What is Clearity Foundation?

Friday, August 17, 2012
By, Brandi Morales
The Clearity Foundation is a 501(c)(3) not-for-profit, founded by an ovarian cancer survivor and scientist, Laura K. Shawver, Ph.D. She was diagnosed with ovarian cancer in 2006 and learned first-hand that treatment options are extremely limited. After her chemotherapy treatment ended in 2007, she established The Clearity Foundation along with a small group of friends and colleagues who are on a quest to apply the knowledge of the genetic signature of ovarian cancers to improve treatment options for patients. Dr. Laura Shawver is a biotechnology entrepreneur with 25 years of scientific experience. Her primary focus is in cancer research and drug development.

Based in San Diego, California, Clearity’s mission is to improve treatment options for ovarian cancer patients. We have been profiling tumors for over four years. We have established criteria for the interpretation of the test results to ensure that they are the most relevant. Please click here if you are interested in learning how Clearity can help you and your physician in making more informed decisions about ovarian cancer treatment.

Clearity has had an exciting year thus far and we want you to be a part of it. Read highlights about our past activities and preview upcoming events on our News & Eventspage!

To stay connected with Clearity this summer, follow us on Twitter. It’s a great way to keep in touch and hear about the latest news in the ovarian cancer community.

Like us on Facebook!

For more information or to join our mailing list, please visit: www.clearityfoundation.org

  • Sara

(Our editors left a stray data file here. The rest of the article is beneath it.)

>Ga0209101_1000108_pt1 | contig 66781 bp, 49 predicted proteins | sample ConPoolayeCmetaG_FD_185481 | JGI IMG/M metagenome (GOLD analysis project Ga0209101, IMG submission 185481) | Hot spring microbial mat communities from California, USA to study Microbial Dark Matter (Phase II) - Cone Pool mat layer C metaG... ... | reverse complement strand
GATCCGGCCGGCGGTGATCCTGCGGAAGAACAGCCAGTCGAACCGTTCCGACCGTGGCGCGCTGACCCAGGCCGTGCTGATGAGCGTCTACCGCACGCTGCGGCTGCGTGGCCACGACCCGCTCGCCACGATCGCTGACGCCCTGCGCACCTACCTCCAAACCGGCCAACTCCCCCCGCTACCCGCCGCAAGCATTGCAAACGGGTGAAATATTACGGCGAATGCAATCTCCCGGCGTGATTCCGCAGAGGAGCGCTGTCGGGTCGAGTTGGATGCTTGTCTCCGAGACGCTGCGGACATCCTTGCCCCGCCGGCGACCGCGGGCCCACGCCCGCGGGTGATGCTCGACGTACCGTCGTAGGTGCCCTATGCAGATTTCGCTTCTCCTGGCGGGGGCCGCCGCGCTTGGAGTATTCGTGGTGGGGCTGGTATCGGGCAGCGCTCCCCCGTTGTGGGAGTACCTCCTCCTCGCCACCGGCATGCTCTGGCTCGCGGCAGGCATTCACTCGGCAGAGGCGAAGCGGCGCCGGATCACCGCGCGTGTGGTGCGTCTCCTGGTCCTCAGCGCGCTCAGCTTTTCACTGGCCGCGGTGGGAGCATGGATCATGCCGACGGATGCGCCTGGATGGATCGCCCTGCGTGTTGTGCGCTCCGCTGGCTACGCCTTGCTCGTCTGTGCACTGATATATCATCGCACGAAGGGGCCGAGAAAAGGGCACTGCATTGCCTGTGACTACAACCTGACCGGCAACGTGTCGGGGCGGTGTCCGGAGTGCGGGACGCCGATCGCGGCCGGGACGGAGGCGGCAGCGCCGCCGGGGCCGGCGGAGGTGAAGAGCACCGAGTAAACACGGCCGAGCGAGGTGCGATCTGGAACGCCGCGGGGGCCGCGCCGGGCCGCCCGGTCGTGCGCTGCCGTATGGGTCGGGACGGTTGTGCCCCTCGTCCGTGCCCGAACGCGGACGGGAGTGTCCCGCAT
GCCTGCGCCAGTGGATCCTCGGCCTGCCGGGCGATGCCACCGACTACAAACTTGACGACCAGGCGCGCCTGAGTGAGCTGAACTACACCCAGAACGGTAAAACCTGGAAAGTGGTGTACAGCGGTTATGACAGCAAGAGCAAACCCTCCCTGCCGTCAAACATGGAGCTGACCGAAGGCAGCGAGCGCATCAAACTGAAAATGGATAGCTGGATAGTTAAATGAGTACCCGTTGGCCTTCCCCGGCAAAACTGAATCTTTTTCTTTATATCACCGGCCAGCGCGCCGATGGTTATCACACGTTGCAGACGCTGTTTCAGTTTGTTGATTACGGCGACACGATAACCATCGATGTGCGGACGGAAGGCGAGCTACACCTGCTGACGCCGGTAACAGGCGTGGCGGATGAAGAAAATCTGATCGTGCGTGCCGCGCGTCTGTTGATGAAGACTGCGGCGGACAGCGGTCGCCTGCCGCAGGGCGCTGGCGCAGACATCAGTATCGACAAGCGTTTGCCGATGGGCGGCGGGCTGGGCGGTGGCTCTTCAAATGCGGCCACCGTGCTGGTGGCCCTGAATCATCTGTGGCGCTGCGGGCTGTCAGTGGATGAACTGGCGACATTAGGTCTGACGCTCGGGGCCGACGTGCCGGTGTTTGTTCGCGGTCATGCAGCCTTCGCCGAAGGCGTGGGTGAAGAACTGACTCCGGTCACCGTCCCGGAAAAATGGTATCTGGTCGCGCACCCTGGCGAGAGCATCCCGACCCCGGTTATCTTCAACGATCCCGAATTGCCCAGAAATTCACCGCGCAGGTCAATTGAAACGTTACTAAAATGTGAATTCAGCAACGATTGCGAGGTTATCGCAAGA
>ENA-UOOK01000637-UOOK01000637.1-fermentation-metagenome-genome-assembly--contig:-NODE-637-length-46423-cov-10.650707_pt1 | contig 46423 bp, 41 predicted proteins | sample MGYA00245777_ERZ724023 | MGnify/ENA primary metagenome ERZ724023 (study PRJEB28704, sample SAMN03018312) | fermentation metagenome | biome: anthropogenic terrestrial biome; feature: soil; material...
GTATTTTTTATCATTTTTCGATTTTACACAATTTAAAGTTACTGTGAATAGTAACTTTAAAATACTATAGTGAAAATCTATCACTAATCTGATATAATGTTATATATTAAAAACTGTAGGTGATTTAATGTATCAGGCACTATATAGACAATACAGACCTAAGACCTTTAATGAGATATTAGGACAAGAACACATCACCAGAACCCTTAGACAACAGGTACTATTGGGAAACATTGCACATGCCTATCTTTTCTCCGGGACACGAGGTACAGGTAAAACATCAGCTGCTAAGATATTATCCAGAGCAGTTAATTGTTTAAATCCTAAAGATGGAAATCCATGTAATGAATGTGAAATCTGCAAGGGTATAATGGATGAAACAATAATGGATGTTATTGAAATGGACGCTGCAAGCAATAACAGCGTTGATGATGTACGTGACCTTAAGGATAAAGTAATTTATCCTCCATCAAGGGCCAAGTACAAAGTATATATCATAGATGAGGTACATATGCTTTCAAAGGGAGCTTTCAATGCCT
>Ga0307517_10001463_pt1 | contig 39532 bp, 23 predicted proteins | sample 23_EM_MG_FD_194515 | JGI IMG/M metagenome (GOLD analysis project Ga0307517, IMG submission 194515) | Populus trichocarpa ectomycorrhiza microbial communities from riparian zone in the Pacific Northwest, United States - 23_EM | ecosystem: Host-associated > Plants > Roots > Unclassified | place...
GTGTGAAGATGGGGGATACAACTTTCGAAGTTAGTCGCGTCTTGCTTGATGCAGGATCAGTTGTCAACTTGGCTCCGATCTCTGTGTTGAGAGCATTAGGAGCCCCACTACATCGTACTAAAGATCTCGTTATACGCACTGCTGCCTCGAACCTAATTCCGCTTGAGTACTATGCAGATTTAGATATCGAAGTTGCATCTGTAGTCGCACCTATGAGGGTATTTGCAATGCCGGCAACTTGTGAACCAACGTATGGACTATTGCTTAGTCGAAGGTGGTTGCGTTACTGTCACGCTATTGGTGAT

My name is Amanda Winter; daughter of Vonnie Kelly. My motehr often told me to speak up and share how I felt. This story is a testament to her very spirit and to the beautiful things she passed on to us all. Her generosity was overwhelming. She was the truest friend I ever had. The creation of Charlene’s Light has brought great comfort to me, as I know that I am carrying out my motehr’s wishes to share information and provide support to others. I struggle to wrap words around such an intense family experience like losing a motehr to ovarian cancer. The deep loss of losing a parent is so hard to put into words. Losing my motehr was an incredibly sad and painful journey. The diagnosis, the emotional chaos, watching her battle on a daily basis. Watching her lose. Facing it together with my father. So many questions. So many emotions. Everything so fast.My motehr died on August 5th 2009, just four weeks to the date before my own wedding. The year 2009 came with a whirlwind of events: My father had a triple bypass just a couple of weeks after my motehr suffered a severe stroke, both parents in the hospital at the same time, all the while I lost my good friend at the age of 30 to her own battle with cancer, and preparation for a very special day in my life, my own wedding. A wedding for most women is their dream to have their parents give their blessing and share in the special festivities. For me, it was a day of sadness, as well as, joy. We were so fortunate to have a wedding blessing in the hospital a few days before my motehr passed. I wore my wedding dress while my husband wore his tux; that blessing will live on in my memory forever. While my motehr was unable to attend in person at our wedding, I know she was present in every moment of our special day! Many of my friends were unable to prepare me for the passage rite ahead, simply because they had yet to lose their motehrs. However, I knew other daughters had faced the same heart-piercing loss. I belonged to a sisterhood now—one every woman must eventually join unless her motehr outlives her. Baby showers herald the transition to motehrhood. Roses, greeting cards and invitations to lunch celebrate motehrs every May. Yet, despite our culture’s motehrhood mystique, no rituals mark the psychological journey we daughters begin when our motehrs die.When I see women my age chatting with their motehrs over lunch, I wish them many more outings together. And when I hear that a woman I know has lost her motehr, I do what other women did for me. I write a note, share a memory, offer whatever help I can. I’ve come to accept the yearning that blindsides me when something wonderful happens-a baby’s birth, a wedding-and my motehr cannot share it with me. Today, I speak up about the ovarian cancer foundation. I truly believe it is all about spreading the word. To me, there’s no better way to honor my motehr.Ovarian Cancer is called the silent killer because of the way doctors and women explain away the symptoms as vague. A little bloating, my motehr had rationalized away as a recent change in her diet. The fatigue and lower back pain, simply a symptom of aging. Not until she started to have trouble with moving her hands and difficulty walking because of the swelling in her legs did we know something was definitely wrong. In 2006 after a plea from my motehr and father to receive a referral to Mayo Clinic in Rochester did we determine that she had ovarian cancer. We had no idea the signs and symptoms to look for, and we had never heard of a CA125 test in our lives. But, that very test determined that she had ovarian cancer. While a normal individual should have a CA125 test between 1-30, my motehr’s was well over 1000. She had a very rare form of ovarian cancer called palmar fasciitis in conjunction with ovarian cancer. This silent killer wasn’t silent anymore. We were told the ovarian cancer was in stage IV-C. And so began a very different path for us. The gravity of what was happening all around me was setting in. My motehr and I felt there was a lack of resources. My motehr and I were talkers, as well as, doers. Where did the other woman go to that received this news? Where were the other daughters who had experienced this? Where were the husbands who had to go through this similar pain of being a caregiver? We had wanted to hear their voices, their stories. If not for the wisdom they could impart but also for the solidarity. To know there are others that understand, that can relate, is a great comfort at a time of great chaos. Upon my motehr’s death, I made the decision that I could either be angry that this silent killer took my motehr’s life or I could work hard to do something about it. My search began for a foundation that I could be a part of that could personally touch other women’s lives. I was blessed to find Charlene’s Light, a foundation for ovarian cancer. It was a different kind of foundation. A foundation centered around support for women and hope for caregivers. It truly was a foundation that cares about each and every person. The foundation holds a special place in my heart as I continue to do the work that I can down here while my motehr continues to inspire me from above. My motehr’s compassion to give back in every facet of her life has remained alive in me, and I am passionate about wanting to make a difference in this lifetime. She taught me how to love, how to communicate, how to care for others, but most importantly how to have hope when some days feel hopeless. I have been told many times that I am my motehr’s daughter. We are similar in many ways, our hands, our skin, our tireless effort to make a difference and help others. Does this mean we have similar ovaries? Before my motehr passed, she did suggest I see a gynecological oncologist so this question could be addressed. I cannot urge women enough to seek another opinion if your doctor tells you not to worry or that nothing is wrong. YOU know your bodies best. I went to see my own gynecologist, informed her of my new family history and was met with care and understanding. I was told to have CA-125 BLOOD TEST every year. Heredity and ovarian cancer leave much gray area. I am at an elevated risk for ovarian cancer. I have to pay attention. It is unthinkable to ignore the lesson my motehr’s late diagnosis is trying to teach. I don’t want to face it. I have to. I don’t want to believe that I too could have to leave my family prematurely. I want to see my own children and grandchildren. I can’t look away any more. I have to face this ovarian cancer. I have to outsmart it. I have to help others navigate these same waters. I’m on the offense now.Time above all other things has helped to heal me. I have come to learn that there are things you can do to stop ovarian cancer. You can make people aware of its presence. You can educate doctors. You can educate yourself. Ovarian cancer has taken from me one of my greatest gifts, my motehr. In response I have committed to fighting back against it. I do so in the name of my motehr, Vonnie, a beautiful example of a courageous woman who battled her own journey so that others could learn from her example. I do so in the name of all women both past, present and future!